The majority of drink and drug driving allegations are defended on legal technical grounds borne from strategies that are unique to road traffic specialists. Some firms claim that there are some strategies that only they deploy however this is very rarely the case unless being compared with a non-specialist lawyer.

That said, there are some occasions where a defendant has a more factual defence as opposed to relying on technicalities and flaws in the Prosecution’s case against them and this is known as the “Hipflask defence”.

It is not a defence that comes up very often however it is one which often yields successful results.

What is a Hipflask Defence?

Drink driving is defined by section 5(1)(a) of the Road Traffic Act1988 which states that it is an offence:

If a person—

(a)drives or attempts to drive a motor vehicle on a road or other public place, or

(b)is in charge of a motor vehicle on a road or other public place,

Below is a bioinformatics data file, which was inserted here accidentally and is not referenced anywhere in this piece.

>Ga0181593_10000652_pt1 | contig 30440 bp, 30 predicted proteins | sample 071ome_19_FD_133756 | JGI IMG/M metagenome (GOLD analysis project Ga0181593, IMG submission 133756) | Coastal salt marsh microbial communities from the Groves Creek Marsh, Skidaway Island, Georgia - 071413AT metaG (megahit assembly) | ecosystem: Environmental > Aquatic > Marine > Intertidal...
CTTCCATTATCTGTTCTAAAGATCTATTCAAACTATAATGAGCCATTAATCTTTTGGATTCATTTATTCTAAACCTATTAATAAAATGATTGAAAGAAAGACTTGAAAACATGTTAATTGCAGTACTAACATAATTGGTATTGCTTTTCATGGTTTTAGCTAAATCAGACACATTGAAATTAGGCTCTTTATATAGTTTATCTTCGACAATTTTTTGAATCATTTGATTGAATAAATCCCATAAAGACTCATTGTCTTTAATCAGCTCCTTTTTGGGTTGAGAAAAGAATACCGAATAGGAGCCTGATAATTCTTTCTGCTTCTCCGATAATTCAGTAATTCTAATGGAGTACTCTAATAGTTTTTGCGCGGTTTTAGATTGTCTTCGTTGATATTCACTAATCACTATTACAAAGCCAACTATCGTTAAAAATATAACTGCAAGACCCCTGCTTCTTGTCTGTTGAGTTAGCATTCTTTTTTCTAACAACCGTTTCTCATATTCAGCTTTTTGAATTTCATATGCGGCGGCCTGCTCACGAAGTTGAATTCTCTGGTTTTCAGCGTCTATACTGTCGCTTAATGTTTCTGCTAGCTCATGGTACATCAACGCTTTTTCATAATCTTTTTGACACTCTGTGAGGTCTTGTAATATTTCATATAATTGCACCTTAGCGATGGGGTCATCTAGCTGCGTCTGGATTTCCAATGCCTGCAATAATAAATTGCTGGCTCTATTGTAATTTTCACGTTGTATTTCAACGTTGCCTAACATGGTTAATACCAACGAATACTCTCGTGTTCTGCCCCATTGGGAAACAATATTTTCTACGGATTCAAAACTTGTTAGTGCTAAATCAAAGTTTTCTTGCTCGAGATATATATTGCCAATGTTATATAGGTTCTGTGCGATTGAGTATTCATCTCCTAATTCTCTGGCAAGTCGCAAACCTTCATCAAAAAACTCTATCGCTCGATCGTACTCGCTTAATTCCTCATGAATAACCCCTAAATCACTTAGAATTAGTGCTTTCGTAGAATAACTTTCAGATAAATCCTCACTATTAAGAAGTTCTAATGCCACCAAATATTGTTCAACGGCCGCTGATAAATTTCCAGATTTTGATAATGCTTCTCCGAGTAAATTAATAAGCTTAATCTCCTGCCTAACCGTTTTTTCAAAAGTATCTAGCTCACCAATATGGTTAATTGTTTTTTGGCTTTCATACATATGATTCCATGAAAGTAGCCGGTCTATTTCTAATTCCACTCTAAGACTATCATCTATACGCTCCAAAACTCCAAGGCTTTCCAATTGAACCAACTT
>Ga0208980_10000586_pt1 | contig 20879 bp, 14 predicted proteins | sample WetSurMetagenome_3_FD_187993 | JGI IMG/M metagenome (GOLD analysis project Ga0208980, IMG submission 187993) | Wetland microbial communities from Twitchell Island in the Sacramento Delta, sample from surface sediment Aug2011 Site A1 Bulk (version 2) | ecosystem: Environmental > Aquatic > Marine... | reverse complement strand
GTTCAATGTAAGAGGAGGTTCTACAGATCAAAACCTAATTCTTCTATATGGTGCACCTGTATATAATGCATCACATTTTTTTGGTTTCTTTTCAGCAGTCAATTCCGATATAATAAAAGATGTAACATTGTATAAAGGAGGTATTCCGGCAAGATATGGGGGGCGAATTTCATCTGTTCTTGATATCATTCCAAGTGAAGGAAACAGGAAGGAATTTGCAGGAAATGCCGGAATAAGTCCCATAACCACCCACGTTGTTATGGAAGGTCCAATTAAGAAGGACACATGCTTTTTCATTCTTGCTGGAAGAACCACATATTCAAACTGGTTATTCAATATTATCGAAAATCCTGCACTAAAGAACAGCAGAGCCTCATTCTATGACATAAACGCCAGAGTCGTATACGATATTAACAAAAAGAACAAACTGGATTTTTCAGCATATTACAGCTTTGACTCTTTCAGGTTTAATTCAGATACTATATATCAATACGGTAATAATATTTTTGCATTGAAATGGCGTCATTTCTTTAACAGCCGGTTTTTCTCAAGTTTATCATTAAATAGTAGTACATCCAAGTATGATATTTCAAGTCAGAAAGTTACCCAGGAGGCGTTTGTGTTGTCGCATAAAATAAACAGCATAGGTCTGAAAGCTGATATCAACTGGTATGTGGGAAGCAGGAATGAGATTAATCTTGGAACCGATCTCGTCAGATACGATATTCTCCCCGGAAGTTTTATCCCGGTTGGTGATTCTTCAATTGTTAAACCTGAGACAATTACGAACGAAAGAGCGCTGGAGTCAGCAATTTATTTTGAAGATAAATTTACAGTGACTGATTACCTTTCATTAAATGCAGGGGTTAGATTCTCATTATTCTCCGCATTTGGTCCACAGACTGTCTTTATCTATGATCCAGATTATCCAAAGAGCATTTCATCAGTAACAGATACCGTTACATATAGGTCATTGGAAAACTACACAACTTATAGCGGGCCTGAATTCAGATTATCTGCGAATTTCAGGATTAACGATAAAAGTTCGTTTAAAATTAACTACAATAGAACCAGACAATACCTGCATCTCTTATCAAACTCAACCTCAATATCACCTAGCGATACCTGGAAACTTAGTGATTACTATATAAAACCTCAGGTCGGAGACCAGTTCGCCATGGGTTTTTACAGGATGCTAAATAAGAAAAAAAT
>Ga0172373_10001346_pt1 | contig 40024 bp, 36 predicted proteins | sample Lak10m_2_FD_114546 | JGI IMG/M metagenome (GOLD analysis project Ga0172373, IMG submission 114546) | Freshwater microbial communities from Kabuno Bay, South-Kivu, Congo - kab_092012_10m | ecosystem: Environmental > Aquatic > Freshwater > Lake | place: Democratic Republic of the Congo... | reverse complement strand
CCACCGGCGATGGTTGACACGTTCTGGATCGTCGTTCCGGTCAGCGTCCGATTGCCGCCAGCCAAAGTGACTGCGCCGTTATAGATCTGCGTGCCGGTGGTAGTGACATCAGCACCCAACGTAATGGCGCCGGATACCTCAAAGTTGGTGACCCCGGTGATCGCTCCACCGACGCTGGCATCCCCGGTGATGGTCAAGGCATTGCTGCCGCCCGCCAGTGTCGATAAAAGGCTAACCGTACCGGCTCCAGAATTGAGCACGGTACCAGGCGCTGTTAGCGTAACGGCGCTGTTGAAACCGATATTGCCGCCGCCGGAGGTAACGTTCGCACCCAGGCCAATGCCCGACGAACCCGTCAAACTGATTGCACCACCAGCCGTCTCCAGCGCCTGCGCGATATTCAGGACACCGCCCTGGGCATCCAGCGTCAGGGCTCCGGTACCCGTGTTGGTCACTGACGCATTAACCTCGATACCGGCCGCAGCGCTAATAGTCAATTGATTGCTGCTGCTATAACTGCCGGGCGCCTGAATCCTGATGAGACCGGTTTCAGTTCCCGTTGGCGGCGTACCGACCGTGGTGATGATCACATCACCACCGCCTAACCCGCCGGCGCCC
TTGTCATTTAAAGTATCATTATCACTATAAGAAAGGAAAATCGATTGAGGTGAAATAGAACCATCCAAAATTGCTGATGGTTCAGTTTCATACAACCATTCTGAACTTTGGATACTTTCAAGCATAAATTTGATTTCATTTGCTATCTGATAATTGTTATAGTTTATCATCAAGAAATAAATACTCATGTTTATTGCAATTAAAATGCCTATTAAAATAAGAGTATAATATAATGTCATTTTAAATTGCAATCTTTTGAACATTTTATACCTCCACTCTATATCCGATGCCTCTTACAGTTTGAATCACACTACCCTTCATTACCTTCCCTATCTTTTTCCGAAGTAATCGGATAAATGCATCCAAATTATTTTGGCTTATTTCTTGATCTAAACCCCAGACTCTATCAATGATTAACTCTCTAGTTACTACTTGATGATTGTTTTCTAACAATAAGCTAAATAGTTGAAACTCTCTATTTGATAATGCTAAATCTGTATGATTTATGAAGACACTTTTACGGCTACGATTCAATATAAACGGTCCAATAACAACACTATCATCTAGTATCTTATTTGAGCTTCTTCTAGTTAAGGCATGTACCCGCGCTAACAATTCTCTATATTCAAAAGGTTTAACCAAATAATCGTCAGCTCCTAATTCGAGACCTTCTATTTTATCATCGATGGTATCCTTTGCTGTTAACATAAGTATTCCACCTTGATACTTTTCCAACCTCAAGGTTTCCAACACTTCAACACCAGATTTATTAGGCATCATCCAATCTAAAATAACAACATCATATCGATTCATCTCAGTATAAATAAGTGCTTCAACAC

after consuming so much alcohol that the proportion of it in his breath, blood or urine exceeds the prescribed limit he is guilty of an offence.

The key elements of the offence have been highlighted above. In a nutshell, a hipflask defence is one that arises when a defendant has consumed alcohol after having driven their vehicle but before being stopped or breathalysed by police. This then calls into question whether or not the essential elements of the offence can be proven by the Prosecution. If a person consumed alcohol after having already driven their car, how can the court be sure that they were over the prescribed limit at the time they did?

If you are struggling to imagine the circumstances then allow me to provide an example which also sheds light onto the origin of the defence’s name.